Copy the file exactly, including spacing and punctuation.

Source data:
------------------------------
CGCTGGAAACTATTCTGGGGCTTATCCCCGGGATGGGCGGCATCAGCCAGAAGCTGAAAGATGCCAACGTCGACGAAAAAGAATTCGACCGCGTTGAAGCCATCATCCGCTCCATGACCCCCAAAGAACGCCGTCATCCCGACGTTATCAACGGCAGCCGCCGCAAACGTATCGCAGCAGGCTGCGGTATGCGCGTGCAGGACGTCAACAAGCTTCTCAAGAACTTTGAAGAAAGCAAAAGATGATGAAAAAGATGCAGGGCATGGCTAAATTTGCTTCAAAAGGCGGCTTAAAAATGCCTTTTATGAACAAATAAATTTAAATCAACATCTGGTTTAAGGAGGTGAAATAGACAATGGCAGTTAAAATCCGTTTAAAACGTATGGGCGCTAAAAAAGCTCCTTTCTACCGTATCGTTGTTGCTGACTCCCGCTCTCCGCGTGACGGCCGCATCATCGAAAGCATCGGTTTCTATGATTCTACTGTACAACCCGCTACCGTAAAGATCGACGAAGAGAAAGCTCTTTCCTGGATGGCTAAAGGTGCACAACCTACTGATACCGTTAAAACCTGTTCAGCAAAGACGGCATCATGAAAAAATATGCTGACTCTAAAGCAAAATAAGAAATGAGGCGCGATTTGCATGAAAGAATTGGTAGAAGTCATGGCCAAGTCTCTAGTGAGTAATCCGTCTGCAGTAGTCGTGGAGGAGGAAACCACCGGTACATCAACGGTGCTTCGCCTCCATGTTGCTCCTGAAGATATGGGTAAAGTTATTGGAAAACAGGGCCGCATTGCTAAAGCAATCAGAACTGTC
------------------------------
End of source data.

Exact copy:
CGCTGGAAACTATTCTGGGGCTTATCCCCGGGATGGGCGGCATCAGCCAGAAGCTGAAAGATGCCAACGTCGACGAAAAAGAATTCGACCGCGTTGAAGCCATCATCCGCTCCATGACCCCCAAAGAACGCCGTCATCCCGACGTTATCAACGGCAGCCGCCGCAAACGTATCGCAGCAGGCTGCGGTATGCGCGTGCAGGACGTCAACAAGCTTCTCAAGAACTTTGAAGAAAGCAAAAGATGATGAAAAAGATGCAGGGCATGGCTAAATTTGCTTCAAAAGGCGGCTTAAAAATGCCTTTTATGAACAAATAAATTTAAATCAACATCTGGTTTAAGGAGGTGAAATAGACAATGGCAGTTAAAATCCGTTTAAAACGTATGGGCGCTAAAAAAGCTCCTTTCTACCGTATCGTTGTTGCTGACTCCCGCTCTCCGCGTGACGGCCGCATCATCGAAAGCATCGGTTTCTATGATTCTACTGTACAACCCGCTACCGTAAAGATCGACGAAGAGAAAGCTCTTTCCTGGATGGCTAAAGGTGCACAACCTACTGATACCGTTAAAACCTGTTCAGCAAAGACGGCATCATGAAAAAATATGCTGACTCTAAAGCAAAATAAGAAATGAGGCGCGATTTGCATGAAAGAATTGGTAGAAGTCATGGCCAAGTCTCTAGTGAGTAATCCGTCTGCAGTAGTCGTGGAGGAGGAAACCACCGGTACATCAACGGTGCTTCGCCTCCATGTTGCTCCTGAAGATATGGGTAAAGTTATTGGAAAACAGGGCCGCATTGCTAAAGCAATCAGAACTGTC